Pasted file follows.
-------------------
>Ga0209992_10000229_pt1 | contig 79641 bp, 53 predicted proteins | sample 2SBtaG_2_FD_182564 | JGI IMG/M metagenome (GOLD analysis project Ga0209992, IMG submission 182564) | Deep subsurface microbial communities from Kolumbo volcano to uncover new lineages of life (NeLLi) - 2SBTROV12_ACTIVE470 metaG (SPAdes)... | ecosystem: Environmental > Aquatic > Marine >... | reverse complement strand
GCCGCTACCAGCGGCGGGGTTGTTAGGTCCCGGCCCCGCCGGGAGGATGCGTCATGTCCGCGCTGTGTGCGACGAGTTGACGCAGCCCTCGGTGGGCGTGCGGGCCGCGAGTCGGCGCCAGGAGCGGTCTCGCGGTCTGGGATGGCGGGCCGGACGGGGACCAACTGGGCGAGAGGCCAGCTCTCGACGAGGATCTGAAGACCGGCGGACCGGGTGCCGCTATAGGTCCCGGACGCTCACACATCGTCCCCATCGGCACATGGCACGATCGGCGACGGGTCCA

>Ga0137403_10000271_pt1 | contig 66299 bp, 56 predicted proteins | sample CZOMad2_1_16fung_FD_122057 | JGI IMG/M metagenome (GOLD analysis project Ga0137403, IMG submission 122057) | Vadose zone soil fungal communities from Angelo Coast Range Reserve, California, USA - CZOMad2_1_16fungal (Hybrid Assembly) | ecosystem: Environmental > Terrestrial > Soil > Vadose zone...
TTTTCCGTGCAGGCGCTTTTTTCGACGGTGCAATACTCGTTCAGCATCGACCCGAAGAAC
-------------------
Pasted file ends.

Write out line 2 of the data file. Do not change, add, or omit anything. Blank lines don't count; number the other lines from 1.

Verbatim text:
GCCGCTACCAGCGGCGGGGTTGTTAGGTCCCGGCCCCGCCGGGAGGATGCGTCATGTCCGCGCTGTGTGCGACGAGTTGACGCAGCCCTCGGTGGGCGTGCGGGCCGCGAGTCGGCGCCAGGAGCGGTCTCGCGGTCTGGGATGGCGGGCCGGACGGGGACCAACTGGGCGAGAGGCCAGCTCTCGACGAGGATCTGAAGACCGGCGGACCGGGTGCCGCTATAGGTCCCGGACGCTCACACATCGTCCCCATCGGCACATGGCACGATCGGCGACGGGTCCA